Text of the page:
The brand’s Monty Shorts are the perfect addition to your summer wardrobe. They’re made with a variety of low-waste, sustainable materials, including recycled cotton, Refibra (made with recycled scraps), and Tencel (derived from eucalyptus trees). For that chilled, headed-to-the-beach look, just pair with a simple tee and sandals.
3. Lucy & Yak
Known for its quirky dungarees, Lucy & Yak is just as passionate about ethics and sustainability as it is about fun, colorful prints. All of its suppliers pay fair wages. This is in stark contrast to fast fashion brands, many of which have come under fire for exploiting the factory workers who make their clothes. (Just last year, an investigation found Shein’s suppliers making staff work 75-hour weeks for very little pay.)
Lucy & Yak uses materials like organic twill and organic cotton, as well as low-impact dyes, to make its vibrant designs, like this sunflower-printed Asahi Nagata & Yak Limited Edition Dungaree.
If you love fast fashion but don’t love its impact on people and the planet, Nu-In is for you. The brand offers a range of on-trend styles (like this Organic Tie Back Ribbed Knitted Mini Dress and this Recycled Rushed Frill Mini Skirt) for a slightly lower price point than other sustainable brands.
But while it may have a fast fashion-esque aesthetic and the occasional sale, that’s where the comparison stops. Nu-In is passionately against the fast fashion business model, and instead, encourages its customers to buy less and wear more. It states on its website: “We do not condone flash sales that encourage impulse buying of items that may not be needed or wanted and therefore discarded.”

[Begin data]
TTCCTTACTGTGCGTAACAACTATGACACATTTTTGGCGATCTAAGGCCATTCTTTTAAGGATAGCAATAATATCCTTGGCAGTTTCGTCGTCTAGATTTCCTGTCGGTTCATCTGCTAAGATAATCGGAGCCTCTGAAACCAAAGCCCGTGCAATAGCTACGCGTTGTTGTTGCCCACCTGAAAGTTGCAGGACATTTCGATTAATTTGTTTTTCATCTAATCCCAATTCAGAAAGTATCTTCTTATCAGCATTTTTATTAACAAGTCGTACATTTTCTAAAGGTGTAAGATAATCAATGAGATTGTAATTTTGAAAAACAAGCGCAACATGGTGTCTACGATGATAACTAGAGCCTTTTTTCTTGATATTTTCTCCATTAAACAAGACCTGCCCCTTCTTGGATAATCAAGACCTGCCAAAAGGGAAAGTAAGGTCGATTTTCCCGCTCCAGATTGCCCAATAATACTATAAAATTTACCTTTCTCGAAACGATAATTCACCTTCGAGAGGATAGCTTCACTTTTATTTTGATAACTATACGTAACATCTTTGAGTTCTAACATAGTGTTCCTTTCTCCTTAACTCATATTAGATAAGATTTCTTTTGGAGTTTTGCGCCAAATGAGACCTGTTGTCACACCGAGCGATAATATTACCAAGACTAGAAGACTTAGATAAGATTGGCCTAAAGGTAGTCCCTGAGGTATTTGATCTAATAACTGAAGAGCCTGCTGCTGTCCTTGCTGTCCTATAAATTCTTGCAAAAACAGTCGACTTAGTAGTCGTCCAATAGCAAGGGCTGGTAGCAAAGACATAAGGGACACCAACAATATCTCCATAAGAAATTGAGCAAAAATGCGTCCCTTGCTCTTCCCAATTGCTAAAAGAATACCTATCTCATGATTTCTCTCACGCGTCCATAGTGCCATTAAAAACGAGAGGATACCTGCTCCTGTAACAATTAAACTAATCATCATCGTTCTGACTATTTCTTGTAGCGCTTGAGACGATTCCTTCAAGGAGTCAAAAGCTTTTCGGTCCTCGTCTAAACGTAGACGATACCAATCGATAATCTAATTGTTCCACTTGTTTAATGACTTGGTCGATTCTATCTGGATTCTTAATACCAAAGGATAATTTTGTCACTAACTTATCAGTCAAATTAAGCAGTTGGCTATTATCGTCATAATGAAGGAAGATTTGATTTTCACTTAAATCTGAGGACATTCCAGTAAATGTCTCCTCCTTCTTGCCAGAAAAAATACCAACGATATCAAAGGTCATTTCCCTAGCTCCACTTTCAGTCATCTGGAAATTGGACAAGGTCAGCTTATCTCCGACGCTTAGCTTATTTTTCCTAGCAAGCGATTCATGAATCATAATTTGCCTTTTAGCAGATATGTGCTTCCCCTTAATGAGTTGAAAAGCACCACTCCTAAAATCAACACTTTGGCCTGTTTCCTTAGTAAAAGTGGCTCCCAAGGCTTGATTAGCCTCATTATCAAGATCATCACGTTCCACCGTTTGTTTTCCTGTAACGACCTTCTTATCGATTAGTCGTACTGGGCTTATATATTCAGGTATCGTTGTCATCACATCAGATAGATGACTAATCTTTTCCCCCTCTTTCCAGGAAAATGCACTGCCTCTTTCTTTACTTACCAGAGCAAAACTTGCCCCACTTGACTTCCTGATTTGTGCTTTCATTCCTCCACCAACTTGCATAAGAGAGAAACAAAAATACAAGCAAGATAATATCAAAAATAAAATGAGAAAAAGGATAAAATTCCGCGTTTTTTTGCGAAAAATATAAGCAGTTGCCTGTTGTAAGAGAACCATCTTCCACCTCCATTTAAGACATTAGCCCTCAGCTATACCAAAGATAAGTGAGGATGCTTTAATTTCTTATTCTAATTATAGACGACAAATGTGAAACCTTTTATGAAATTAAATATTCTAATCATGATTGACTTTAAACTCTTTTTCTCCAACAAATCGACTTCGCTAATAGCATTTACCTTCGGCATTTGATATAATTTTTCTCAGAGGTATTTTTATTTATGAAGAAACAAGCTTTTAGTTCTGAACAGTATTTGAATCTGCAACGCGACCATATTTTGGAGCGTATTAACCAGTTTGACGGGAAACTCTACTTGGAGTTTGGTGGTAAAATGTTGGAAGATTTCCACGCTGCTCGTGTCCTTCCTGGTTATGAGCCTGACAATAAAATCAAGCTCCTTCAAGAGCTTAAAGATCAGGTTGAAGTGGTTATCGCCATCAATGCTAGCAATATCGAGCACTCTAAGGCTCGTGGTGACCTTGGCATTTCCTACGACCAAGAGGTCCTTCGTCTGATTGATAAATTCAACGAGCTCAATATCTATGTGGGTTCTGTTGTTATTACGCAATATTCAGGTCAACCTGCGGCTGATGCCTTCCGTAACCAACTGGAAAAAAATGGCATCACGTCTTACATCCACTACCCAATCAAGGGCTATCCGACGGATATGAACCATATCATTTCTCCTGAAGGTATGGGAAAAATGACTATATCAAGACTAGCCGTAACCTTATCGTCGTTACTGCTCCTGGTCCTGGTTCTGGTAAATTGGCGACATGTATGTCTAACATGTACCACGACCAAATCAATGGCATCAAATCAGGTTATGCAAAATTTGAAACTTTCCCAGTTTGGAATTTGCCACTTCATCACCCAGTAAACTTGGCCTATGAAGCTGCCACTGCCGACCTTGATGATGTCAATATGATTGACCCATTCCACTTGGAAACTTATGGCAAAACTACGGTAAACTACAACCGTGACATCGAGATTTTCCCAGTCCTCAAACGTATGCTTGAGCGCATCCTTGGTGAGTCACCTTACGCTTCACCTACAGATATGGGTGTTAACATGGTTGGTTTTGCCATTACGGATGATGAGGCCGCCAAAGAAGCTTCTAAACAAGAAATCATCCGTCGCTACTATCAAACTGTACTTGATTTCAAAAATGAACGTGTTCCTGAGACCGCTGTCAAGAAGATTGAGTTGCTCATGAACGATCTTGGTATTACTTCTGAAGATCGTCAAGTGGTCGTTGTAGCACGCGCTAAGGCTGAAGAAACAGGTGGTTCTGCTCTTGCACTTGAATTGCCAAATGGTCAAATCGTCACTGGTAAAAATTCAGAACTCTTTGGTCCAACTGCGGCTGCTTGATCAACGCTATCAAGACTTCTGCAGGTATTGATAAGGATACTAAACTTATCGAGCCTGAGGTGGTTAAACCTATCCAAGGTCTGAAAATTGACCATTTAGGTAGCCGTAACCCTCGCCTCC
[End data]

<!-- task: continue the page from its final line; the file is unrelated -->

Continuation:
It adds that people should “take the time to consider whether they really want to buy the item rather than buying it just because it’s on sale.”
5. Christy Dawn
In the market for a vintage-style, elegant, and sustainable dress to add to your wardrobe (wedding season is nearly upon us, after all)? Christy Dawn is a good place to start. All of the Los Angeles-based brand’s designs (like this pretty daisy-printed Laura Dress, for example) are created with respect for nature in mind, using deadstock fabric or organic cotton.
Plus, with its Farm-to-Closet initiative, the brand supports a network of local craftspeople and farmers in Erode India, who help to regenerate the land and heal the soil from depletion.
For gym-goers, Tala is a comfortable, high-performance, sustainable, and ethical choice. Founded by Grace Beverley, a fitness entrepreneur and influencer, all of Tala’s activewear (from sports bras like this Ixia Seamless Zip option to flared yoga pants like these) is created in a transparent supply chain, where suppliers and factories are carefully vetted to check staff are being treated and paid fairly.
Fabrics include Q-Nova (which is made with regenerated waste materials), Lyocell (made from wood pulp), and bamboo. Plus, as a little sustainable extra, all of its tags are filled with seeds for herbs, flowers, or spices.
7. People Tree
People Tree is one of the OGs when it comes to sustainable fashion brands. Founded in 1991 by James and Safia Minney, the brand’s products are made with affordability and style in mind. But ethics or quality are never compromised.
Take these Sasha trousers, for example. The comfy, joggers look cute with a white tee and sneakers for those days when you’re just running errands. They’re also soft, functional (hello deep pockets!), and made with certified organic cotton.